blueberries to cross-pollinate each other to provide excellent production of berries. For this reason, if you buy a blueberry in
the store they usually have 3 different types in
one pot. After his discoveries, he documented everything
in a slim book called Experiments in Blueberry Culture released in 1910. This book was read by Elizabeth White the
daughter of a cranberry farmer in New Jersey. White offered to pay for Coville to come out
to their farm and grow experimental blueberries. White called upon the locals to bring them
any local wild blueberries they could find in exchange for the bush being named after
them. New blueberries like Harding, Hanes and the
most successful the Rubel were chosen for further cultivation. The Rubel came from Rube Leek a man with a
first name that sounded rude and leek being a bad word to name a blueberry they decided
to add the l to rube and call it the gem of blueberries. White continued to collect more wild blueberry
bushes and even offering $50, or about $1300 today for a single bush that produced berries
the size of a cent. Coville working along White ended up developing
over 100,000 blueberry bushes and as they became more popular new warm tolerant varieties
were created in places like Florida. Candy in those days were wrapped in cellophane
as seen as a sparkling treat so White decided to do the same thing with the containers of
blueberries in markets. This helped drive their popularity up as a
specialty market item. The knowledge and efforts of Coville and White
along with their hard work has created a new industry that is booming 100 years later. Wild blueberries can taste very mild or sweet,
their color can vary from blue to black and possess 2 times the antioxidants nutrients
of domesticated varieties. Smaller than domesticated blueberries, wild
blueberries are known as lowbush blueberries which is much more difficult to pick. They must be picked by hand down low so when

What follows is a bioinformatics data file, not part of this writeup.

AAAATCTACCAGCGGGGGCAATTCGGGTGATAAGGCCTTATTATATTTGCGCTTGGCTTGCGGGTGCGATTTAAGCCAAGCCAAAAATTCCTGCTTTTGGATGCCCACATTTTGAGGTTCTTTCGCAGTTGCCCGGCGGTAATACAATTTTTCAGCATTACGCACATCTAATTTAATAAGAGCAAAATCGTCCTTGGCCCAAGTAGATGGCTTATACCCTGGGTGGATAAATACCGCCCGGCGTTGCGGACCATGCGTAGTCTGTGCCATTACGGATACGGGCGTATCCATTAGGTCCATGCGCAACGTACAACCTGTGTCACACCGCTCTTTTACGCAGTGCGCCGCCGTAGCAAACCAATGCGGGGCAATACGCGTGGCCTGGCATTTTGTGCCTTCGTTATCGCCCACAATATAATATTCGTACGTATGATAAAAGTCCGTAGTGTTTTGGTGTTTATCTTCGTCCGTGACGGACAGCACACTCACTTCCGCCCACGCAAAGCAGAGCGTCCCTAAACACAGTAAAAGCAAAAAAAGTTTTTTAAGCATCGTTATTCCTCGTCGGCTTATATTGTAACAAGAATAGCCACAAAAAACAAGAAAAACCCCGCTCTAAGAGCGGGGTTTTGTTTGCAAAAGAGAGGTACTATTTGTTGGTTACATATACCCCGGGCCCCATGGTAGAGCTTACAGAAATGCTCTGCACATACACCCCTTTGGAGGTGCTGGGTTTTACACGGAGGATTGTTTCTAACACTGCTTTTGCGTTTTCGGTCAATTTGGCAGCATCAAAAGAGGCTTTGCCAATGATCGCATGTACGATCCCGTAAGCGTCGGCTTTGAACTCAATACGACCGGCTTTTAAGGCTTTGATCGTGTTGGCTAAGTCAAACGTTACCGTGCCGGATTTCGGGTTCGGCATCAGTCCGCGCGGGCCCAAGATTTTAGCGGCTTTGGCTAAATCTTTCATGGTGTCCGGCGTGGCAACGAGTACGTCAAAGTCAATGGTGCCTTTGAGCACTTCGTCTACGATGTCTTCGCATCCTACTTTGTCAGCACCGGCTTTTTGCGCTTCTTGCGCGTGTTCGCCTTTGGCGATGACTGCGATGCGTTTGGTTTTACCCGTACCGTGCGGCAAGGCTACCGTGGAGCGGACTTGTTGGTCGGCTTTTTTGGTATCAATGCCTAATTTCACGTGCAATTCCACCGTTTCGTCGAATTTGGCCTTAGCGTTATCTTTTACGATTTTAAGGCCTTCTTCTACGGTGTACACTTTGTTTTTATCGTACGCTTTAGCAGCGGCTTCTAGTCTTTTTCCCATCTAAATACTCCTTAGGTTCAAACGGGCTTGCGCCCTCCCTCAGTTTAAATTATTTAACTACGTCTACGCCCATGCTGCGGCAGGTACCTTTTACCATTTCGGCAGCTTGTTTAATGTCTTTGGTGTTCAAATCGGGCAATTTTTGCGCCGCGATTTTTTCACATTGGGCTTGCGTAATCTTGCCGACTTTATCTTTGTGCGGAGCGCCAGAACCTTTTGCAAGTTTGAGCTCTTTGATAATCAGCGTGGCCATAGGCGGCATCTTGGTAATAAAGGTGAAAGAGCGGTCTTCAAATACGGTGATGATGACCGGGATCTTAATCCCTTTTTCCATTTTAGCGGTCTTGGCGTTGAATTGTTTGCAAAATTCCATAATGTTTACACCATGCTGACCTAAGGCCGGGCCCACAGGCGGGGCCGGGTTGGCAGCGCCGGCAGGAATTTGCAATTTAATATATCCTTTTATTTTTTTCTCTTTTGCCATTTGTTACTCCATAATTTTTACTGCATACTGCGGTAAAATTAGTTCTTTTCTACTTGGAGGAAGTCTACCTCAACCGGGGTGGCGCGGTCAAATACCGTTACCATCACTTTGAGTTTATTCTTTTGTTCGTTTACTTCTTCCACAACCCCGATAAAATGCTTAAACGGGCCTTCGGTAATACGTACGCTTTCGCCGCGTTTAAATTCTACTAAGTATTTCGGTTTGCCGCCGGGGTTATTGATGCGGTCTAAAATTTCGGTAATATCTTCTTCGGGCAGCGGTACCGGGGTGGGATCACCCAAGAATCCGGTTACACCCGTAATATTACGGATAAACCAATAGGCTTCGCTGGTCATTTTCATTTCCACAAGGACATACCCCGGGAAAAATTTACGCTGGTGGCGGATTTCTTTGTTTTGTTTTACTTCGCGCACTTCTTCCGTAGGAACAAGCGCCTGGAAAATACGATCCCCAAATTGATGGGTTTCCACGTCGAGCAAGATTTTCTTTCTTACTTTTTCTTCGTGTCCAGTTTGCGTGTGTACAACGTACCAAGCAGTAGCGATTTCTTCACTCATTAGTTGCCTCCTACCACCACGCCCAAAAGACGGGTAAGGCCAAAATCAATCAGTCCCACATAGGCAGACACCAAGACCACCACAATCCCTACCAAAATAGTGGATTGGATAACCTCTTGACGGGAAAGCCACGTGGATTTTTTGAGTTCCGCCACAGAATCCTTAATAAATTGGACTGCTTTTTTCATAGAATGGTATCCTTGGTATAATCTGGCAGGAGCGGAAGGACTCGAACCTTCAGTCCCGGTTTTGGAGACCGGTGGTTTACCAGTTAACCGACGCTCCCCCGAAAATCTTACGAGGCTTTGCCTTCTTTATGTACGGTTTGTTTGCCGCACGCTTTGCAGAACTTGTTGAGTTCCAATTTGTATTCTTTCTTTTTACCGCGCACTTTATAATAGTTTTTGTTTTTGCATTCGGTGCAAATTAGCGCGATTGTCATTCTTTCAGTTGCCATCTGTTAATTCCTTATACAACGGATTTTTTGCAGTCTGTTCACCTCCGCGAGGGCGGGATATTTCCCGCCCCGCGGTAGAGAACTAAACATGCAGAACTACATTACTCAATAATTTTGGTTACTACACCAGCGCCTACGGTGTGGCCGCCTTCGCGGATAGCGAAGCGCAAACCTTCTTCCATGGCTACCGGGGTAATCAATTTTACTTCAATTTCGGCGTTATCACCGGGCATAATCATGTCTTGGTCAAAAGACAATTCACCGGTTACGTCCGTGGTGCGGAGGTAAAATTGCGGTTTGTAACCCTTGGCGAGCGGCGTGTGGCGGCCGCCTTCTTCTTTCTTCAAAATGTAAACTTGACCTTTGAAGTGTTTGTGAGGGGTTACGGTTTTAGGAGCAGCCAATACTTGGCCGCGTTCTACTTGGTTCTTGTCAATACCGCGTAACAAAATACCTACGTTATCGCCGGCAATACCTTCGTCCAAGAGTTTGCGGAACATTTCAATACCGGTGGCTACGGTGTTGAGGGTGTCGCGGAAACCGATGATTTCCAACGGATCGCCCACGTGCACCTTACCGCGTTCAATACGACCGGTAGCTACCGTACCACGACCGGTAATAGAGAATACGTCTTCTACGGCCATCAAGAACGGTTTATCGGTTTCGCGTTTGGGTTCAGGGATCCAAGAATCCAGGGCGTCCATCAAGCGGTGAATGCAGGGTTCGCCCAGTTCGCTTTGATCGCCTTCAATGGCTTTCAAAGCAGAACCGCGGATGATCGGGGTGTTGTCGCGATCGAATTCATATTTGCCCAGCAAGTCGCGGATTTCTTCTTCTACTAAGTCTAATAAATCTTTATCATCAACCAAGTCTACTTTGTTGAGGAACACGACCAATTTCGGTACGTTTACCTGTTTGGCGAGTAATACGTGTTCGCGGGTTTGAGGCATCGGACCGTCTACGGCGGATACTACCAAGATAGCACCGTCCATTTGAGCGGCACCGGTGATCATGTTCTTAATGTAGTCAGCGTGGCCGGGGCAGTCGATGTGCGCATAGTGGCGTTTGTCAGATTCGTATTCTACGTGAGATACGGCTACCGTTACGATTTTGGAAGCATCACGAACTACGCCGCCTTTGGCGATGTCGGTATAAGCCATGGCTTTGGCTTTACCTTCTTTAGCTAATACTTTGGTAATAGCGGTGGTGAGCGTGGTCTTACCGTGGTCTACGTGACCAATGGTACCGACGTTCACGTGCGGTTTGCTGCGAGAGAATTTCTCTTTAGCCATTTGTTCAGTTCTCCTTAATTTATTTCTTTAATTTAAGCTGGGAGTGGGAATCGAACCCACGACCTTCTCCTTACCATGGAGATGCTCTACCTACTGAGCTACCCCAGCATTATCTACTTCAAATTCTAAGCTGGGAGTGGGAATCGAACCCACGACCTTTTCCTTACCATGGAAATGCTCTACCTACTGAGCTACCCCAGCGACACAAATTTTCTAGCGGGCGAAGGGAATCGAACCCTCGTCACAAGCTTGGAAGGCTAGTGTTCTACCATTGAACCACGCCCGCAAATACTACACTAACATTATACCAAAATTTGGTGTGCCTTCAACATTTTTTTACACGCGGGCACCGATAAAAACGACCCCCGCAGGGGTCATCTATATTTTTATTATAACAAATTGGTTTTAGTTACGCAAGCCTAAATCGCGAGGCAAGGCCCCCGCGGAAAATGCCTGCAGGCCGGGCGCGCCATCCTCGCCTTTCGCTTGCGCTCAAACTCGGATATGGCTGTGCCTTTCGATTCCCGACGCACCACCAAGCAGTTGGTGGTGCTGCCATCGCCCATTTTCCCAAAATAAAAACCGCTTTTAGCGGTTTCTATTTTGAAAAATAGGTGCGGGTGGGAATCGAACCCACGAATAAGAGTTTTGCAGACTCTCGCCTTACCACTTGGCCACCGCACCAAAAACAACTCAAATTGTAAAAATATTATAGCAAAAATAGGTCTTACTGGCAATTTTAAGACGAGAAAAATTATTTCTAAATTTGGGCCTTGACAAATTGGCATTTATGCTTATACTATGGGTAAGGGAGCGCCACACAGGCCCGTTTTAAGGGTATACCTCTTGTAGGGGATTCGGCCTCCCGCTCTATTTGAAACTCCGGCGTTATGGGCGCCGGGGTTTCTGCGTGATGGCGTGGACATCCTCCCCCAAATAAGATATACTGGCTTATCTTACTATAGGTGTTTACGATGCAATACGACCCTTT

they were domesticated they were changed to grow in a large tall bush which can easily
be picked by hand and eventually by machines. 7. Wild Cucumber (Cucumis sativus var. Hardwickii) – Cucumber
Originating from India over 4000 years ago the cucumber was well documented in the past. Listed as a food consumed by people in the
legend of Gilgamesh, a historical king of the Sumerian city-state of Uruk which today
is in Iraq and it was mentioned in the Bible as a food consumed by Israelites in Egypt. The cucumber went through 2 stages of domestication. It first started out as a wild cucumber or
cucumis sativus var. Hardwickii which is a small round cucumber
that is highly seedy, has black spines on the outside and tastes bitter. Selective cultivation moved it along to the
semi wild cucumis sativus var. Xishuangbanna or orange fleshed cucumber. This stage in the cucumber’s life offered
twice as much fruit, the removal of spines, better seeds to flesh ratio but still a bitter
taste. From here we have the g14 full size cucumber
more designed for pickling and the 9930 or chinese suyo long cucumber which doesn’t
look all the different from an english cucumber. Through it’s life of domestication was brought
over to Greece, Rome and Europe as well as the other direction to China. From this basis of cucumbers numerous other
varieties have been created like this amazing specimen I have hanging behind me here or
this red one from Nepal. 6. Wild Mango (Spondia pinnata) – Mango
The earliest mention of the mango comes from Hindu scripture 6000 years ago. While we aren’t certain the originating
source of the mango was probably the Spondia pinnata or the wild mango or jungle hog plum. These wild mangoes grow among the foothills
of the Himalayas of India and Burma, there are still around 60 of these trees that still
grow there today. These tiny mangoes are fibrous and taste like
turpentine which really show how far this fruit has come. 4000 years ago the mango was first cultivated
increasing its size, flavour and texture. Its domestication started in India and moved
throughout southeast asia. Despite us knowing about it for 6000 years